Hooper’s main new construction is “In Noctem”, a truly lovely, if a little mournful piece for a choir singing in Latin, which acts almost as a leitmotif for Dumbledore and his sacrificial journey through the film. The piece – which means ‘of the night’ in English – appears in several cues thereafter, notably in the threatening-sounding “Dumbledore’s Speech” and “Dumbledore’s Foreboding”, under the tumult during the exciting and dramatic “Journey to the Cave”, and as a gorgeous, heart-wrenching cello solo in “Dumbledore’s Farewell”. In musical terms, it almost plays as a combination of Williams’ “Double Trouble” motif from The Prisoner of Azkaban, and the stunning “Harry in Winter” theme from Doyle’s Goblet of Fire, which makes for a very enjoyable listen. Furthermore, the final words of the song (sung in English) – “never will forget” – are very poignant when you understand their context.

The romantic element of the story – and notably the love pentagon between Harry, Ron, Hermione, Ginny and newcomer Lavender Brown – is scored with grace and charm a lovely trio of cues comprising “Ginny”, “Harry and Hermione” and “When Ginny Kissed Harry”. “Ginny” features a splendid duet for oboe and harp, and “Harry and Hermione” expands on the harp element to lovely effect, while the pivotal teenage love scene “When Ginny Kissed Harry” has an appropriately contemporary acoustic guitar element under the orchestra.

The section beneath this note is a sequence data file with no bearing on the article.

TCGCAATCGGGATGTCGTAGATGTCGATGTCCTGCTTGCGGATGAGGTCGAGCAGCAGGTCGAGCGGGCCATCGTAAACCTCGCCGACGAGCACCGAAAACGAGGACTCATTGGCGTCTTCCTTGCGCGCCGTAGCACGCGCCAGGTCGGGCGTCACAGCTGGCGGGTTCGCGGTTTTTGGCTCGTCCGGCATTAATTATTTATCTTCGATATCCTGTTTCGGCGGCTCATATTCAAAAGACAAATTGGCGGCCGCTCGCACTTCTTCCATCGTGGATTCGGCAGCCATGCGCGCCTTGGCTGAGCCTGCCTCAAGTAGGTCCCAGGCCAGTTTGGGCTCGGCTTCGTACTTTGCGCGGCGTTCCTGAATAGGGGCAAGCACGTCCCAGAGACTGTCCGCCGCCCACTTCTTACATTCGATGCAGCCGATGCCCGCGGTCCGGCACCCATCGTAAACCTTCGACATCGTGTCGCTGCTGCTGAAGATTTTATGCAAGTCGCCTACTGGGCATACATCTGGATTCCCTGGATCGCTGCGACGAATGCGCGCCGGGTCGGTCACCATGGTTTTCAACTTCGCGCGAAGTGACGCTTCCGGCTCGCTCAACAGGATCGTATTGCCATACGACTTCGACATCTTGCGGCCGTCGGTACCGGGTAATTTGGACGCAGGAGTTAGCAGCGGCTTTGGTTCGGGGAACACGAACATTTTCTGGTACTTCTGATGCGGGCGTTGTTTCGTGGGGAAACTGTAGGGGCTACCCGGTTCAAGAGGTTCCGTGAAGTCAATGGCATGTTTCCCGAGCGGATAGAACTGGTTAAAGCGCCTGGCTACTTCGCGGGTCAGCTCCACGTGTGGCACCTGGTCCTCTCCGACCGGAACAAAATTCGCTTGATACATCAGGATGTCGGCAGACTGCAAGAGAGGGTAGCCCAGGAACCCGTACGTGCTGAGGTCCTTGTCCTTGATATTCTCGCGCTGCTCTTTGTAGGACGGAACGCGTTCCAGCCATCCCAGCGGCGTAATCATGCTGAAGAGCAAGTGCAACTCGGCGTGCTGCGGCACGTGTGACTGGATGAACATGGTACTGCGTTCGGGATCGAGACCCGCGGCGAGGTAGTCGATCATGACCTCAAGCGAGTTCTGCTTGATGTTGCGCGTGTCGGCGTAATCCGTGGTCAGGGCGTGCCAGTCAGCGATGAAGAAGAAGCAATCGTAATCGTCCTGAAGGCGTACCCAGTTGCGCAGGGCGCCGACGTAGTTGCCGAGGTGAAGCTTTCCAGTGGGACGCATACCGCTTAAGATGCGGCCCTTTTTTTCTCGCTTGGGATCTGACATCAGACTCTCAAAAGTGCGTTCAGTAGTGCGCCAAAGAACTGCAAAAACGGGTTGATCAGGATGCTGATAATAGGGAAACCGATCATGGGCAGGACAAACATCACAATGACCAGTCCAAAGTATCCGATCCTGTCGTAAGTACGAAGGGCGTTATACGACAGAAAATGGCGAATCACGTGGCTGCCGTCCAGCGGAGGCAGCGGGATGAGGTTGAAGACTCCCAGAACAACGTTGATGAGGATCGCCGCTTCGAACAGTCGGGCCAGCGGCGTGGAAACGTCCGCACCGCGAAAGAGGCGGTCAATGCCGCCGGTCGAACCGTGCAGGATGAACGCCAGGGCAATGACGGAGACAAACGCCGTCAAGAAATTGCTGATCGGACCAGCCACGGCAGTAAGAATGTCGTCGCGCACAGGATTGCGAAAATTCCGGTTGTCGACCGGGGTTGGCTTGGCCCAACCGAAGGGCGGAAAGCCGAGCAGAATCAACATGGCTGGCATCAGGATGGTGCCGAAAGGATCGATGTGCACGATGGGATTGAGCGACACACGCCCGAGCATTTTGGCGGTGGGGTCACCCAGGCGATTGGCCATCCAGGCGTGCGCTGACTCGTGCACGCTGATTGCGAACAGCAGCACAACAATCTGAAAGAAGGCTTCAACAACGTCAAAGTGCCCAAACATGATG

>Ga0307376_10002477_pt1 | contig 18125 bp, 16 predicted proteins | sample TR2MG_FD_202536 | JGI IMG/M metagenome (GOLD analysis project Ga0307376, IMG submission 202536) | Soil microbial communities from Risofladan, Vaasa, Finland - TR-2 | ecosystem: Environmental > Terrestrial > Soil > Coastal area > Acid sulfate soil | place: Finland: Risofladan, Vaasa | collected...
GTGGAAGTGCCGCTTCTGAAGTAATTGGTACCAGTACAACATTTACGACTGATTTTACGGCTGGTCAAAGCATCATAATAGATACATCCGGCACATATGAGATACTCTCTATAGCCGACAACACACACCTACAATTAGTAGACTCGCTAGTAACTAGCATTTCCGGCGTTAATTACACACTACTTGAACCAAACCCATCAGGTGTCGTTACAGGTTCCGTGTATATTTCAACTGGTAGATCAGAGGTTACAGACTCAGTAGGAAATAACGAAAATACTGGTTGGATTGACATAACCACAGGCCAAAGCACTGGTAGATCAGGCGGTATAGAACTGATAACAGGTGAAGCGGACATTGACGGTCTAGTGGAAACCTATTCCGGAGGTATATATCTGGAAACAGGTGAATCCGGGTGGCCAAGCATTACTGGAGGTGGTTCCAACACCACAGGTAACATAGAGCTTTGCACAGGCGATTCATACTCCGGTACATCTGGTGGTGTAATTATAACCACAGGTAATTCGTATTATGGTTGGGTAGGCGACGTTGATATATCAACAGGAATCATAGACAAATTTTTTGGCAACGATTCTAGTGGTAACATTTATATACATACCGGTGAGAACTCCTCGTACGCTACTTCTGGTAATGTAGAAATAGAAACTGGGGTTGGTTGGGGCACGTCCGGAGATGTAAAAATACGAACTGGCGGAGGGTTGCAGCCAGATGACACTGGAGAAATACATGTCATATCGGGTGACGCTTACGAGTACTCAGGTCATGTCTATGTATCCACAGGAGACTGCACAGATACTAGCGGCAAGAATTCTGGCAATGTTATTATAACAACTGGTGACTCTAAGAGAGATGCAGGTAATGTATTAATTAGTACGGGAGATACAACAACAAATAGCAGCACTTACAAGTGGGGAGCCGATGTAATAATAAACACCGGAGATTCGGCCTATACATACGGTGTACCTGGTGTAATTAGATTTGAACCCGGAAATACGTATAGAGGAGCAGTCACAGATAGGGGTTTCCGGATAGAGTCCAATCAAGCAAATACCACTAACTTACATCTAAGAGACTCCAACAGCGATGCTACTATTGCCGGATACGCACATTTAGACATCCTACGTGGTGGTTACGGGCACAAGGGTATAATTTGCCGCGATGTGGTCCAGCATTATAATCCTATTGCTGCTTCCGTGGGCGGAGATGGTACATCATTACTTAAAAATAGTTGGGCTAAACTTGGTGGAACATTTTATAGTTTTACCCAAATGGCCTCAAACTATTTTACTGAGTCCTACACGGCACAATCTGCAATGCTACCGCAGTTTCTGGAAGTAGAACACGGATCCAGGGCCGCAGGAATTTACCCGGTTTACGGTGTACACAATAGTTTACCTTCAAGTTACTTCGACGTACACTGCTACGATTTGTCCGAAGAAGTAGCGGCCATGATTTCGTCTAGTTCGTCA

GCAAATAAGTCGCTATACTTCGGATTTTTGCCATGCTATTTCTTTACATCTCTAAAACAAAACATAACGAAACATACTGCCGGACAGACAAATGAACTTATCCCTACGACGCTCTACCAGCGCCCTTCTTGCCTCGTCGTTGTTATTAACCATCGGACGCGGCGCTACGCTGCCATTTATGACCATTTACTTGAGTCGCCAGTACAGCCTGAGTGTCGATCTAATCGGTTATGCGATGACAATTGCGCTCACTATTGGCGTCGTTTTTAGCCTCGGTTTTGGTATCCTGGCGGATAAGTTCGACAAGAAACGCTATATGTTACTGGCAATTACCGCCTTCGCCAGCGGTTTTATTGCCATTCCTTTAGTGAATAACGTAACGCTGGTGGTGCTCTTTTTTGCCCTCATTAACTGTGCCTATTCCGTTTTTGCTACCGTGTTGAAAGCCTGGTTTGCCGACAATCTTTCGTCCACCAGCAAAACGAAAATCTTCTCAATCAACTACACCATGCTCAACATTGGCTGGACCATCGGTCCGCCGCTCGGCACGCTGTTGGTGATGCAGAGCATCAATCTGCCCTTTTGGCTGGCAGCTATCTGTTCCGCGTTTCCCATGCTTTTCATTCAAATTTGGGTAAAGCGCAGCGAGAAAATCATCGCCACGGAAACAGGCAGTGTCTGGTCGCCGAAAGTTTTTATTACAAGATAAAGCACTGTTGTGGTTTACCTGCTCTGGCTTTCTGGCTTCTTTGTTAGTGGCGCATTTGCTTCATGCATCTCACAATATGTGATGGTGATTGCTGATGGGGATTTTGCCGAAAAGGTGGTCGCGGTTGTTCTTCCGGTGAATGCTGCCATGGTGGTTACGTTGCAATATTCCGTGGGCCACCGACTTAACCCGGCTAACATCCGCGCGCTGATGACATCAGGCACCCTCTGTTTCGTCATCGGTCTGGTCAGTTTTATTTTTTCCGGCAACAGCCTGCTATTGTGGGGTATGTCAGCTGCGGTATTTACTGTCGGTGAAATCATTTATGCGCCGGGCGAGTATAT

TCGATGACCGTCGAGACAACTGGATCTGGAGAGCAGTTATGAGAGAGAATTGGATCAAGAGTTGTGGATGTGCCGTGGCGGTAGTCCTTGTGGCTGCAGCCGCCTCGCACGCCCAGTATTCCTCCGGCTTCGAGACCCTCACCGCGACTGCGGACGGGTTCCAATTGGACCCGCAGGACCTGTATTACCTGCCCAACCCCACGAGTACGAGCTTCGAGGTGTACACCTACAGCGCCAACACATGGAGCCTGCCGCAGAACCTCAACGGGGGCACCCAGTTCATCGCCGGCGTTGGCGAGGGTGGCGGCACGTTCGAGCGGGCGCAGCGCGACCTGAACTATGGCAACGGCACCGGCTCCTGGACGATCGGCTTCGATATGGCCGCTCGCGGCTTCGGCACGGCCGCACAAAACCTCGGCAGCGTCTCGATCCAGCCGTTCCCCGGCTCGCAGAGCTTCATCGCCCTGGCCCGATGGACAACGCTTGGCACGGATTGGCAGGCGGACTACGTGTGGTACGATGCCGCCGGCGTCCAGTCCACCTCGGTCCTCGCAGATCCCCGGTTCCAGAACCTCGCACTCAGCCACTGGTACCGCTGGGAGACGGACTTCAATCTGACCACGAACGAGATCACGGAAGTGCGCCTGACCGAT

Lush, flighty Englishness abounds in cues such as “The Story Begins”, which features dancing woodwinds and effervescent string writing that sounds like something George Fenton or Rachel Portman might have created. Dolores Umbridge’s obnoxiously prissy theme from Order of the Phoenix makes a guest appearance in “Living Death”, and there’s even a hint of Scottishness in “Farewell Aragog”, while the Weasley twins retain the anarchic musical character they were given last time out in “Wizard Wheezes” and “The Weasley Stomp”, a pair of lively, jazz and Irish-infused pieces which stand at odds with the rest of the score but are still great fun.

The action music, in cues such as the “Opening” and “Into the Rushes”, tends to be dark and brooding, with heavy percussion, high-pitched sustains, frantic string runs, and deep bass choral notes, accompanying Voldemort’s evil Death Eaters as they wreak havoc on the world. Other cues, notably “Into the Pensieve”, veer towards the dissonant, even going so far as to incorporate eerie processed vocal effects into the mix, chattering away in your ears as the violent past of Voldemort is revealed. Elsewhere, “Malfoy’s Mission” hints at the torture being endured by the young Slytherin wizard with a dark, introspective piano theme that is unexpectedly poignant, and adds a sense of depth and tragedy to his character.